18 December 2022 / 3-Min Read
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Let's start by defining "an opportunity". Firstly, you have got your opponent out of position. You have managed to move them off the T area when you play your shot. That doesn't mean that they are right in the corner, but it does mean they can't cover the whole court. It also means you are almost certainly in front of your opponent. Secondly, you are well-balanced and not under any pressure.
I know that's a fairly simplistic view, but without going into too many variations, it seems a sensible working definition: your opponent is off the T and you are in control of the rally.
So let's look at why players don't take those opportunities.
I believe this to be the main reason. Squash happens so fast that moving, hitting, thinking, planning and winning all occur in split seconds, by the time you realise that you have a chance to win the point, it's gone. I am a firm believer in the concept that decisions are often the deciding factor in who wins matches. Not skill, not fitness, not fortitude, but decisions. I don't care how fit you are, how well you can control the ball and how much you want to win, if you choose the wrong shot each time, you are not going to win.
The way to improve your ability to recognise opportunities is to have coaching, but tell the coach that's what you want to work on. They can either play with you and point out issues, or have you play somebody and they can control from the balcony/glass back wall. Another way is to record yourself and watch the footage. Even without a coach, you can often see missed opportunities and can be more aware the next time you play.
Sometimes players tell me they are/were aware that they had created an opportunity, but were unable to hit the required shot. That's fair enough, in fact, that's a good thing because court awareness is sometimes harder to learn than a physical skill, so if you have it, that's great. Knowing that you can't hit certain shots is actually a good thing because it makes your progress plan much easier to plan. Can't hit a straight low kill? Then add that to your training, both solo drills and condition games.
I also find that players are too worried about hitting an easy short shot, but then give their opponent an easy mid-court shot anyway! Playing the right shot but hitting it poorly is the start of the process. It's much easier to focus on improving your drops and kills than it seems. They don't have to hit the nick every time, they don't have to have a lot (or any) deception - they just have to be hit at the right time.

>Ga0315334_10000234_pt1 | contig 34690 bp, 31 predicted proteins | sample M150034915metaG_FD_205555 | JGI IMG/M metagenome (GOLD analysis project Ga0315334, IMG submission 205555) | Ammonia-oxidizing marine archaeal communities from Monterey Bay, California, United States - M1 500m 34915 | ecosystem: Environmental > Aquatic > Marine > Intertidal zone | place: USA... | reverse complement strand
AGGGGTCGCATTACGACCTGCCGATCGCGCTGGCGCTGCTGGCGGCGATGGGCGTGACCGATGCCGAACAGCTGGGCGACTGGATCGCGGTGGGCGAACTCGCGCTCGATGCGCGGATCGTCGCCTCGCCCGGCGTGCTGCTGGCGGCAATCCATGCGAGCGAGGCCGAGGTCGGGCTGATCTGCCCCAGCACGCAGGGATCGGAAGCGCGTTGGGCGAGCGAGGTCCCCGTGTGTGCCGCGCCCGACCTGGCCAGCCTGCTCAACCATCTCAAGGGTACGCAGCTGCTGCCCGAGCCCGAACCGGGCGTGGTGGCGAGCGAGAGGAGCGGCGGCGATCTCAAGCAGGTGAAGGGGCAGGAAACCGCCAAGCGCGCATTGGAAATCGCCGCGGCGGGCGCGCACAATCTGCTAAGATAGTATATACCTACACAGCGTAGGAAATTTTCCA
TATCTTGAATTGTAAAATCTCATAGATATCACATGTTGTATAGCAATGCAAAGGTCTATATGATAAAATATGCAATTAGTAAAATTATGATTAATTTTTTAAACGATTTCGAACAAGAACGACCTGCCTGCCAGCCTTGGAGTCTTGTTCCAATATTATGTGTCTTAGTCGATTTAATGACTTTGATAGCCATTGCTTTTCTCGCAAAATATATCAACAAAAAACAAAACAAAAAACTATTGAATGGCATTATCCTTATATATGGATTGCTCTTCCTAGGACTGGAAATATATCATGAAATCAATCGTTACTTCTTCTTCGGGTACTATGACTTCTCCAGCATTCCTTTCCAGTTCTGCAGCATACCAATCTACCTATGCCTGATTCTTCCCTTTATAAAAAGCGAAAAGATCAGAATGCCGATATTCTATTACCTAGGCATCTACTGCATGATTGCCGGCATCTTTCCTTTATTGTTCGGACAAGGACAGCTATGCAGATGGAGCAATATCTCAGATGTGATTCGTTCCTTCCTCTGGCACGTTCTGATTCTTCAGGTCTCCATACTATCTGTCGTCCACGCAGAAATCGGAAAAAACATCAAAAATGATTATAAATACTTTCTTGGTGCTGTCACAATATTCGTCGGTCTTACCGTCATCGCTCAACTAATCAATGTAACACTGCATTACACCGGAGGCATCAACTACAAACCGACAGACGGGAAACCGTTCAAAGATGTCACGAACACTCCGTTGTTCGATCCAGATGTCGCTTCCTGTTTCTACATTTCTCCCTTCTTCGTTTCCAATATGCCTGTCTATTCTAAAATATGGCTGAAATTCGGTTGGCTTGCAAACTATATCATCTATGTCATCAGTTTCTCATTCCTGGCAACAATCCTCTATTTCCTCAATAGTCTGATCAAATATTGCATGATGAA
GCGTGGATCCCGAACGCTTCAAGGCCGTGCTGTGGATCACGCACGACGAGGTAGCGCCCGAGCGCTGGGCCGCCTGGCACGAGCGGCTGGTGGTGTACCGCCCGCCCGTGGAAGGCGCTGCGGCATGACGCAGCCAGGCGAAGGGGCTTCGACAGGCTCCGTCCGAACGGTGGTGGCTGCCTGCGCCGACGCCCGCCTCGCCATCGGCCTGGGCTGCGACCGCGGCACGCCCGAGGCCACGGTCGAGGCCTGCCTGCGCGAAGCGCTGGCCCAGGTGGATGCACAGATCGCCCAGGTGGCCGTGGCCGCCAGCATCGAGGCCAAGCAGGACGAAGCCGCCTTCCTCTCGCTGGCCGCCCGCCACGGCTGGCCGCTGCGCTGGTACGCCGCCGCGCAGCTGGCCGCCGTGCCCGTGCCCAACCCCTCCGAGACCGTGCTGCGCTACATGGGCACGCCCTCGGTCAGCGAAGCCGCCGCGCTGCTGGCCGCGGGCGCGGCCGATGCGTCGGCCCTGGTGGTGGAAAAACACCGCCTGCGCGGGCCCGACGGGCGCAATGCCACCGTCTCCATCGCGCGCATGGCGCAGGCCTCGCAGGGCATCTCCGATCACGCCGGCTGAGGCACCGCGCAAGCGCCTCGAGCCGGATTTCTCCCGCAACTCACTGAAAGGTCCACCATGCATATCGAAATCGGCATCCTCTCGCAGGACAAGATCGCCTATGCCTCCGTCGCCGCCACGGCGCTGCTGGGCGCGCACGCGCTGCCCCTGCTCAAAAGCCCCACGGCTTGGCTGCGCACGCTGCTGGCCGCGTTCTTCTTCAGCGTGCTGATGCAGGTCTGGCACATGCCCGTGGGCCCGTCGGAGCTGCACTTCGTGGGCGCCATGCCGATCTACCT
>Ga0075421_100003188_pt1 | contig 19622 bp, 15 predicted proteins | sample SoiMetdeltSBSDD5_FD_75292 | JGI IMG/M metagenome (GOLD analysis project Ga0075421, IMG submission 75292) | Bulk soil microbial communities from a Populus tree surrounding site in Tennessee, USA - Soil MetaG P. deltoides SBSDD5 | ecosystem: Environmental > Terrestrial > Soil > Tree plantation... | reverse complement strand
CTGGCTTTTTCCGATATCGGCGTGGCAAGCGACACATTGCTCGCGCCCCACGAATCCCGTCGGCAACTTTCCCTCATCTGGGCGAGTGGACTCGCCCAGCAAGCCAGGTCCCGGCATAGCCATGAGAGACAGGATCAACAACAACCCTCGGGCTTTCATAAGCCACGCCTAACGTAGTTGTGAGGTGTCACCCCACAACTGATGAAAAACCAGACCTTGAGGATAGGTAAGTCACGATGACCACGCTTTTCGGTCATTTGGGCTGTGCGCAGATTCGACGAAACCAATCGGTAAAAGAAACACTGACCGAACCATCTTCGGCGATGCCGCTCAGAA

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If your only attacking shot is hitting the ball hard and low, you will be more often than not missing opportunities. That type of shot can be effective, but only in the right case and you need alternatives. Players get into habits and in this case, I find that they attribute not winning the point to not playing their hard and low shot well enough, instead of realising it was not the best shot.
The key here is that "attacking" doesn't have to mean "hard and low". It means going for a winner that causes your opponent the most amount of work and trouble. Often that means putting the ball to the front of the court.
Being tired and/or losing patience is NOT an opportunity. Going for a winner when you are tired and then complaining that your tactics are not working, is silly. Yes, it's hard to keep the ball going when you are tired, but trying to hit winners when you should be playing defensive shots is a waste of a rally. If you and your opponent are out of position, is that really an opportunity? Maybe, but don't choose it because you are tired.
I see too many reverse angle shots that actually cause the player more trouble than they create. A well disguised and rarely played reverse angle is a beautiful shot, but club players generally can't disguise them, so all they do is give their opponent more time to get to the ball - remember it has to travel about two widths of the court.
From the same position, a simple straight puch into the corner will give them less time, less space and less angle to play their return. No, it's not as spectacular as a winning reverse angle, but it's much more effective.
Not all coaches will agree, but I prefer to see people playing the right shot poorly than seeing people hit the wrong shot but well. Most times, a simple push to the front of the court is the most effective, but I recognise it's not as much fun to hit as a hard and low drive.
The next time you play, try to take more opportunities than you miss. Even if you lose the match, at least you will have started to become more proactive in your approach. Just make sure you allocate time to improve your short shots!
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